Perinatal mental health is a crucial area of practice that significantly impacts the lives of many individuals. Recently, I had the opportunity to discuss this area with Jenna Cohen, LCSW, PMH-C, a standout therapist known for her innovative funding strategies and my former consultee. Jenna shared her experiences and insights, offering a road map for therapists aspiring to extend their services.
Taína: Even if a clinician is passionate about perinatal mental health, they may be hesitant if they are not specifically trained in grant writing. What advice do you have?
Jenna: Start by figuring out what you want to do with the money. Who do you want to serve? Who do you want to reach? Once you know what you want to do, start Googling local grants to find a funder that is a good fit.
What I've learned is that people in the grant world want to find places to put their money to help their community. While federal grants usually have bigger dollar amounts, they also have more red tape.
The grant application doesn't have to be anything fancy; start by writing a couple paragraphs or some bullet points about what you are looking to do. You don't have to reinvent the wheel, you can always look up grant forms to make sure the formatting is correct.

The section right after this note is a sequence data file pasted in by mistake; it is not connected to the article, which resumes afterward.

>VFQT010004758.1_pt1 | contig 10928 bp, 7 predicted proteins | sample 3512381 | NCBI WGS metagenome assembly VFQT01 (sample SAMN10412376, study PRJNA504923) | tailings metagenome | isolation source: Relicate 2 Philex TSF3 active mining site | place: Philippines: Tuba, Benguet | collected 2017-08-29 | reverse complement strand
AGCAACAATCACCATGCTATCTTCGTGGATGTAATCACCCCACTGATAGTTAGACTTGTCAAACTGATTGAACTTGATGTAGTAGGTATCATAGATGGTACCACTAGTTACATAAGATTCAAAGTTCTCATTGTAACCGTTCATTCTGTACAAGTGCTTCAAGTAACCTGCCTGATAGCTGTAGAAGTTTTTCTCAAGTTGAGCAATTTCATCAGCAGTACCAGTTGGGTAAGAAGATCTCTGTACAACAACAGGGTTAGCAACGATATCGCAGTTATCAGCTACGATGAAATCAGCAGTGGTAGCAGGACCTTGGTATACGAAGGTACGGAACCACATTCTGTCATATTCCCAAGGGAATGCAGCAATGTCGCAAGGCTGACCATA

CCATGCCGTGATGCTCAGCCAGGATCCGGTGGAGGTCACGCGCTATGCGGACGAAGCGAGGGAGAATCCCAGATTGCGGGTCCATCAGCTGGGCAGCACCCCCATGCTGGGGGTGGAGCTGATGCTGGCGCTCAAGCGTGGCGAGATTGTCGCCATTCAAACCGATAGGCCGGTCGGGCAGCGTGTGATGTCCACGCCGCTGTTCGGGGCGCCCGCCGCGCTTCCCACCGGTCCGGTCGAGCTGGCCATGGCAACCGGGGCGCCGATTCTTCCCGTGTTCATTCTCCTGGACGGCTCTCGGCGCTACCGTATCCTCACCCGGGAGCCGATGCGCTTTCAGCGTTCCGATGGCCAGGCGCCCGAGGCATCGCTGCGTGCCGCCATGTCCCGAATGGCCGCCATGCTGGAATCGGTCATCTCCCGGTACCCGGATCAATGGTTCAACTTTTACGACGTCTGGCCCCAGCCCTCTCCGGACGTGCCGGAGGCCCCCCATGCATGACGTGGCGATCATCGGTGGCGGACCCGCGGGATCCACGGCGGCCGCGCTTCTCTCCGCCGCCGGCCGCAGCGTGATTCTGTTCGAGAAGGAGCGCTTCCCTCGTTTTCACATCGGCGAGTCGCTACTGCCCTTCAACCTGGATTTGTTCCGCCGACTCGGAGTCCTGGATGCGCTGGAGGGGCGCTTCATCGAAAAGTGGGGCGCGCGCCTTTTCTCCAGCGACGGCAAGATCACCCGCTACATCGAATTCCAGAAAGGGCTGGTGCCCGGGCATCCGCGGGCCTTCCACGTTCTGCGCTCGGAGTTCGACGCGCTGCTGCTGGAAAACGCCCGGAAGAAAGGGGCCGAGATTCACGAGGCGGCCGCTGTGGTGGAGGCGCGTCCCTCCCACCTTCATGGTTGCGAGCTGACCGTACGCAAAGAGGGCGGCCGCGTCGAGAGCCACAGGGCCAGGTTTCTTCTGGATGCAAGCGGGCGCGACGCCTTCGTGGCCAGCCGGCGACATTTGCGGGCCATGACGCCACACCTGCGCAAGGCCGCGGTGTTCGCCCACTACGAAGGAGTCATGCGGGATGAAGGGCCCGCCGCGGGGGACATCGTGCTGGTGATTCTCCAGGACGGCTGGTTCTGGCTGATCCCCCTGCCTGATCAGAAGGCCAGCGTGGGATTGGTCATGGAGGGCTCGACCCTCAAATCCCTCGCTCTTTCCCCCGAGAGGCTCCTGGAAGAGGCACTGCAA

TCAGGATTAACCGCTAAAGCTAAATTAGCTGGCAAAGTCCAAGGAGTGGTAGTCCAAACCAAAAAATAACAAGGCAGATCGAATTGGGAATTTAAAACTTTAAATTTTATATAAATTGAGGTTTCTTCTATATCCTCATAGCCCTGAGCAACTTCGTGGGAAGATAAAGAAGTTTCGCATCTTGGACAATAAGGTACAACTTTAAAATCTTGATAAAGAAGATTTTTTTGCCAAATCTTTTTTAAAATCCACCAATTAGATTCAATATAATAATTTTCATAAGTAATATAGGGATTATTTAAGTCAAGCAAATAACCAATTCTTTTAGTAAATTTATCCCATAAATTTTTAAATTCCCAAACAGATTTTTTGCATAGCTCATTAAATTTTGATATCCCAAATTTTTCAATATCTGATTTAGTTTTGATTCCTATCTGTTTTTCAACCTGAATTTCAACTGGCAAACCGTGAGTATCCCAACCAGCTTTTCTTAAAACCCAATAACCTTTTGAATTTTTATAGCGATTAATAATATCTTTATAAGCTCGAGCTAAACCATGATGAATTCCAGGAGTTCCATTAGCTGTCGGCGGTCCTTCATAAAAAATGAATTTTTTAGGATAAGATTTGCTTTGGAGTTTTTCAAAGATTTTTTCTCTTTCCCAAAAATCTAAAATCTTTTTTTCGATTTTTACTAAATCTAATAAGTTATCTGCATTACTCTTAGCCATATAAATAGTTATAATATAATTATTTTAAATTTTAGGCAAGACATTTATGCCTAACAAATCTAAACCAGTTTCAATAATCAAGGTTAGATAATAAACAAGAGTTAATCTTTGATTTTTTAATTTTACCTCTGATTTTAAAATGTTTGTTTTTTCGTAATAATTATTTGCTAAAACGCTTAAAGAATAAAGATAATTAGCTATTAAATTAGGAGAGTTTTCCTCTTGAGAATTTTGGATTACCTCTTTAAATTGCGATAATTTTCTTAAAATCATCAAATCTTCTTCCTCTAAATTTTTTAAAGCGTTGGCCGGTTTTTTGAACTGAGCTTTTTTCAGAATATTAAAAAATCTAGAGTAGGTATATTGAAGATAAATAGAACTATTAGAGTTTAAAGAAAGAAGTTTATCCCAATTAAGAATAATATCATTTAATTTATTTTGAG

Taína: Speaking of finding funders and partners, can you elaborate about the partners you chose to work with?
Jenna: Whether you're working with an agency, an individual practice, or a group practice, find where the gaps are where you might get referrals.
In Connecticut, the Department of Children and Family (DCF) has been a great supporter and funder. Their ultimate goal is providing safety and protection for children. So my pitch addressed the need for services prior to or during pregnancy or in the early postpartum phases, in order to protect children, their families, and their homes. It was not a hard stretch. A lot of people at DCF see that already and know getting in early is key.
There are also referrals from pediatricians and obstetricians (OBGYNs). If you're a therapist and you have a close relationship with an advanced practice registered nurse (APRN), medical provider, or psychiatrist, you're going to get a lot of referrals, because they want to know their patient is being taken care of.
Taína: Can you reflect on the differences you've experienced working with an agency and now with smaller organizations?
Jenna: I say this with love, respect, and admiration for the agency I worked for, but each organization - whether private, public, or nonprofit - has their own mission to stick to and it may be a little different than yours. During COVID, children and mental health needs skyrocketed and that is the number one initiative the DCF had to work on. So, unfortunately, the perinatal work fell off a bit.
The agency couldn't take any more adults. I brought in tons of clients, but didn't have enough therapists or space to meet their needs because everyone was booked with kids.
It came to the point where my mission as a therapist was clear and that perinatal mental health was a big driver for me, so I started dabbling in private practice. I joined a group private practice where I get to take on all the perinatal clients my schedule can handle. I've also started my own private practice where I do intensives, which I'm interested in finding outside funding for.